In the 1960s, student civil rights activist-turned-Georgia legislator Julian Bond, who passed away Aug. 15 at age 75 in Fort Walton Beach, Fla., cut such a charismatic figure with his slim, handsome looks and dazzling gift for oratory that some envisioned him becoming the first African-American U.S. President.
On Bloody Sunday, March 7, 1965, the Alabama State Police spared no activists — not even the women — on Selma’s Edmund Pettus Bridge. They, too, were knocked to the ground, trampled by horses and struck by batons, just like the men — all for standing for the rights of African Americans to vote.
They called it Freedom Summer - 10 weeks in 1964 when more than 700 student volunteers from around the country joined organizers and local activists in a historic effort to end the vestiges of racial oppression across the South, including what PBS described as "one of the nation's most viciously racist, segregated states."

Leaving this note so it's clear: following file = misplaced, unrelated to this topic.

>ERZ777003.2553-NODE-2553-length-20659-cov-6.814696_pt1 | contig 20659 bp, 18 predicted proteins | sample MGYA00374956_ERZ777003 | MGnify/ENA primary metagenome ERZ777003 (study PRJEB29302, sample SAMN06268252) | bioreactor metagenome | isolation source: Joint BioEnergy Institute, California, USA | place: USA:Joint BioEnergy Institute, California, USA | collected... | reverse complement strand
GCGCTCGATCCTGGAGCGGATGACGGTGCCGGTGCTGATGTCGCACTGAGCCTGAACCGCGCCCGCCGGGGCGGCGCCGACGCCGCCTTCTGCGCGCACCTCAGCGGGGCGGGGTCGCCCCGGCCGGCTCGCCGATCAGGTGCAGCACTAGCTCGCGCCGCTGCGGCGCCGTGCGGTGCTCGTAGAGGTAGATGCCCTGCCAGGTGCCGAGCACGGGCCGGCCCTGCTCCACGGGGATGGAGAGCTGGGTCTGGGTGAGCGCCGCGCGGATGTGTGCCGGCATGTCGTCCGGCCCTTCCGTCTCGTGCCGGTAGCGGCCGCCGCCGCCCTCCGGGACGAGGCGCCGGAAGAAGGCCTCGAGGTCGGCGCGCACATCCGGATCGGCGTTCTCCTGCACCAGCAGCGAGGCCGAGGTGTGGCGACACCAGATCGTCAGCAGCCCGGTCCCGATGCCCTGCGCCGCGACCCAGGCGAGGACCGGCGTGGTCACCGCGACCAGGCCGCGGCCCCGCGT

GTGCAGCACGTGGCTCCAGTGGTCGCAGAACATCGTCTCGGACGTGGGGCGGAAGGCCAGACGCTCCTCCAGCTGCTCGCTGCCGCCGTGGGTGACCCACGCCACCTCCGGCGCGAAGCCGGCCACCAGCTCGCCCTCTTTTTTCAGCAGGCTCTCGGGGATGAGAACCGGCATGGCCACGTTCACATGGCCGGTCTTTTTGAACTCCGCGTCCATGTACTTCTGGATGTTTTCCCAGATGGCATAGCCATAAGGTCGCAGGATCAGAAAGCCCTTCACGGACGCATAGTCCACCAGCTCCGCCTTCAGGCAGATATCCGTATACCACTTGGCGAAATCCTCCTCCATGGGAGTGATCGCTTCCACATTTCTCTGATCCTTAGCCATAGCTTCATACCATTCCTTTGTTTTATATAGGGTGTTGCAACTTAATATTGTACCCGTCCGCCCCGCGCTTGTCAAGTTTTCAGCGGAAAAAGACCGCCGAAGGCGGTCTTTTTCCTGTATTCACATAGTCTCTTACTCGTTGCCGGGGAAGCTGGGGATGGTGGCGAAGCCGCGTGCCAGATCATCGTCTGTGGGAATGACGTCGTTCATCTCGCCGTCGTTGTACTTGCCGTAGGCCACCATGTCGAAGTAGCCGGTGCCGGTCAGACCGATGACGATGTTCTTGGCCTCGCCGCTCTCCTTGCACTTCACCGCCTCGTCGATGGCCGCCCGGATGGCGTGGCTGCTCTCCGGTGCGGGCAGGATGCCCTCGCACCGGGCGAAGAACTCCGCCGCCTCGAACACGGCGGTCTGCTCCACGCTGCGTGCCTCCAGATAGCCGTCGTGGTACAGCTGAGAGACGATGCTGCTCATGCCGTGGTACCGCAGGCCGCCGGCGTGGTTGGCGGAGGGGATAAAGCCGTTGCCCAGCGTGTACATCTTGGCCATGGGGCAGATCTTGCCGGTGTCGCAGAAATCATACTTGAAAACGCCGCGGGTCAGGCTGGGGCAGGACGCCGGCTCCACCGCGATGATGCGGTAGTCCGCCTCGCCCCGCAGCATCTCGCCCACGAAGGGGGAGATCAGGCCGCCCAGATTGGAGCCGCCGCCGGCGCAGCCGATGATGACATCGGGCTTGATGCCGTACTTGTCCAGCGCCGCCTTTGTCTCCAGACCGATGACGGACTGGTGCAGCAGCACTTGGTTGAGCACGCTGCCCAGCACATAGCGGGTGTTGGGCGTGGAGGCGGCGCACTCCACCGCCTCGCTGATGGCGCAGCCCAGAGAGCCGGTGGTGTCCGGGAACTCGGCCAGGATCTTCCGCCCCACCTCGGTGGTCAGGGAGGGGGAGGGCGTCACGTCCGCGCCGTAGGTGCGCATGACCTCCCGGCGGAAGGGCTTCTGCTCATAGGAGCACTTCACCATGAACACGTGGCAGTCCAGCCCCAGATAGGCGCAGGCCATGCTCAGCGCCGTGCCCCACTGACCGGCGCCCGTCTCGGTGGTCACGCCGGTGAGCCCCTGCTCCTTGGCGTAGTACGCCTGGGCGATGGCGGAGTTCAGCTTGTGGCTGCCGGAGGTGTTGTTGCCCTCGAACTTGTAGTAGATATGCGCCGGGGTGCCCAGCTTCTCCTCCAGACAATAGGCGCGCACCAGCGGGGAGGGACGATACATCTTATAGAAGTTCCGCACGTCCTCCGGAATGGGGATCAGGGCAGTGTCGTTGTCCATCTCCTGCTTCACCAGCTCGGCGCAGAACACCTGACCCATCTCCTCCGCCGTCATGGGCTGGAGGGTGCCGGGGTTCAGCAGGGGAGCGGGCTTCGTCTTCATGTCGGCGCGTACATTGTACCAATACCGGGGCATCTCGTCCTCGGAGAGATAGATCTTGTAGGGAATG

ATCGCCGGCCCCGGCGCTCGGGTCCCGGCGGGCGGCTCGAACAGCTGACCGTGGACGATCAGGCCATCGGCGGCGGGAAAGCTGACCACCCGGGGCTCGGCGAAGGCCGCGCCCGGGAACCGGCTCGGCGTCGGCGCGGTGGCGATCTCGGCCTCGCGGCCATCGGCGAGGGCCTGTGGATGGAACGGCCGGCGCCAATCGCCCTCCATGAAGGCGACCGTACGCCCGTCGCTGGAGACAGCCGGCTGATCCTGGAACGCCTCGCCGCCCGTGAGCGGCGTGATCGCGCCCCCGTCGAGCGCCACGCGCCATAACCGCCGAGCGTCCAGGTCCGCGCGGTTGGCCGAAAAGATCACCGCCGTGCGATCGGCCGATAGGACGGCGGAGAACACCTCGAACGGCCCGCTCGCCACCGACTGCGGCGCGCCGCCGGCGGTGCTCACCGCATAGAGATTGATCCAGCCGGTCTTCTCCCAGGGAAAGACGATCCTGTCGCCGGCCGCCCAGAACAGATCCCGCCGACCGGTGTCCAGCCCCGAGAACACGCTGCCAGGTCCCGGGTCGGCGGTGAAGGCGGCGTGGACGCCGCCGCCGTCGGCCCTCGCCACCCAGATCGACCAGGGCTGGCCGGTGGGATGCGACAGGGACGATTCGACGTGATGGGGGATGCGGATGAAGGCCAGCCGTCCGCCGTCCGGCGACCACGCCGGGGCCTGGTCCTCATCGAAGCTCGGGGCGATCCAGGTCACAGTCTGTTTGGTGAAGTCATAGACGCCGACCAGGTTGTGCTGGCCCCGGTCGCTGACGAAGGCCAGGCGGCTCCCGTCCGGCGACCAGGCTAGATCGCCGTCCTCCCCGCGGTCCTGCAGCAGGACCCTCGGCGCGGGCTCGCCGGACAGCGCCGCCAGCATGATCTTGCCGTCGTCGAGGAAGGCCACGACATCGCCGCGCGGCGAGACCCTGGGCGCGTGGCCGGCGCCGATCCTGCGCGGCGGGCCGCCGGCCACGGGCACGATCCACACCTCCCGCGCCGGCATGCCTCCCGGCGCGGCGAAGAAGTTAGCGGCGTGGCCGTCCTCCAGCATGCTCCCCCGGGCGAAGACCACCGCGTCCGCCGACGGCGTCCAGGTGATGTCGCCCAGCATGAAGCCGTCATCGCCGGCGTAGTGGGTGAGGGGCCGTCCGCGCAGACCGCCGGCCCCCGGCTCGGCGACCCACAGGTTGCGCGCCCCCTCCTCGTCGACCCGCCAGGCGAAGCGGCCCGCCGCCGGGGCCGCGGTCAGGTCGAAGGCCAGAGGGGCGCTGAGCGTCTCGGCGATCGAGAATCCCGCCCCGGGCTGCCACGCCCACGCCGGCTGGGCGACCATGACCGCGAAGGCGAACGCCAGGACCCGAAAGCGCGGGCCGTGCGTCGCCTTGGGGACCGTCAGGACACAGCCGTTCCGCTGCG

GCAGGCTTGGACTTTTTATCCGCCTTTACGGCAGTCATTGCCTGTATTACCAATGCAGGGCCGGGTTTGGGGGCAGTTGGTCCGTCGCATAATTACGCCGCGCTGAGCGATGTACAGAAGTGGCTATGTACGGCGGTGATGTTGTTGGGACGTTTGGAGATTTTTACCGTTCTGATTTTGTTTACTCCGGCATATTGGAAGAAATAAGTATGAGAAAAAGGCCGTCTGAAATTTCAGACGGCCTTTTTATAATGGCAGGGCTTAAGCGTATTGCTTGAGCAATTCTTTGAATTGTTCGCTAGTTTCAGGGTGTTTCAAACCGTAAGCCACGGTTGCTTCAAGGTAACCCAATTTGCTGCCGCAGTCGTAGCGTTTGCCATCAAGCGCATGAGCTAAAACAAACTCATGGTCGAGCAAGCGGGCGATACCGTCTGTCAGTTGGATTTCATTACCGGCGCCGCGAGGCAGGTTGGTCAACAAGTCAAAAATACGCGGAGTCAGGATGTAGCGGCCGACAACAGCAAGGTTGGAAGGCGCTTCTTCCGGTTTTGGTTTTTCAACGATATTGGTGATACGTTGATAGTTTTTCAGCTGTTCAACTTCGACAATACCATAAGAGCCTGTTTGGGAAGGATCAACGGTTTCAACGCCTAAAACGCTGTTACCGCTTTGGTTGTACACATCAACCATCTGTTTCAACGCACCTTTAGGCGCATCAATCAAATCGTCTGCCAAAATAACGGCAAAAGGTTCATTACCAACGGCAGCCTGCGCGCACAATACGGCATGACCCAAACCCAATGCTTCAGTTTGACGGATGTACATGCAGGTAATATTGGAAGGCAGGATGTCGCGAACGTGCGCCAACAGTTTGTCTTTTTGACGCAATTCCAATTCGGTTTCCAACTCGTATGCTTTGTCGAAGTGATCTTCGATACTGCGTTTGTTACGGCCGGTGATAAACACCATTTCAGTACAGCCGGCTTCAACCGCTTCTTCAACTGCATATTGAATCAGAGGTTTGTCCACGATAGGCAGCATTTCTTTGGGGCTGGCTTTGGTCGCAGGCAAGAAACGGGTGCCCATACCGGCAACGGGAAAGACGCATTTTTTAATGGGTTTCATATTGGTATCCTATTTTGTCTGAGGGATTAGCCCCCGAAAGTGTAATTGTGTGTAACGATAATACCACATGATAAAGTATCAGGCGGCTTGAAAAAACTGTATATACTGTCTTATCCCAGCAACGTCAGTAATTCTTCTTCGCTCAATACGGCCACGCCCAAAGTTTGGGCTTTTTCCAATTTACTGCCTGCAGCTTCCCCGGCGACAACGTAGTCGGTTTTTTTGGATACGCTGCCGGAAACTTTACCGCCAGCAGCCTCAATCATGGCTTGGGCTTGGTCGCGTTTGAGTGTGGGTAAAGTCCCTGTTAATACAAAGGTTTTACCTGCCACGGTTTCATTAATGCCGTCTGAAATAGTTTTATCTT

Read about the landmark Civil Rights Act of 1964, which marks its golden jubilee this July, and you'll learn about the high-profile personalities in Congress and the White House who battled during this stretch of our country's faltering march toward fair treatment for all citizens. But you're less likely to hear about key players behind the scenes, even during Black History Month.
W.E.B. Du Bois. Mary McLeod Bethune. Stokely Carmichael. Malcolm X. Martin Luther King Jr. These are names of civil rights leaders you're likely to hear during Black History Month. But here's one you may not: T. Thomas Fortune.
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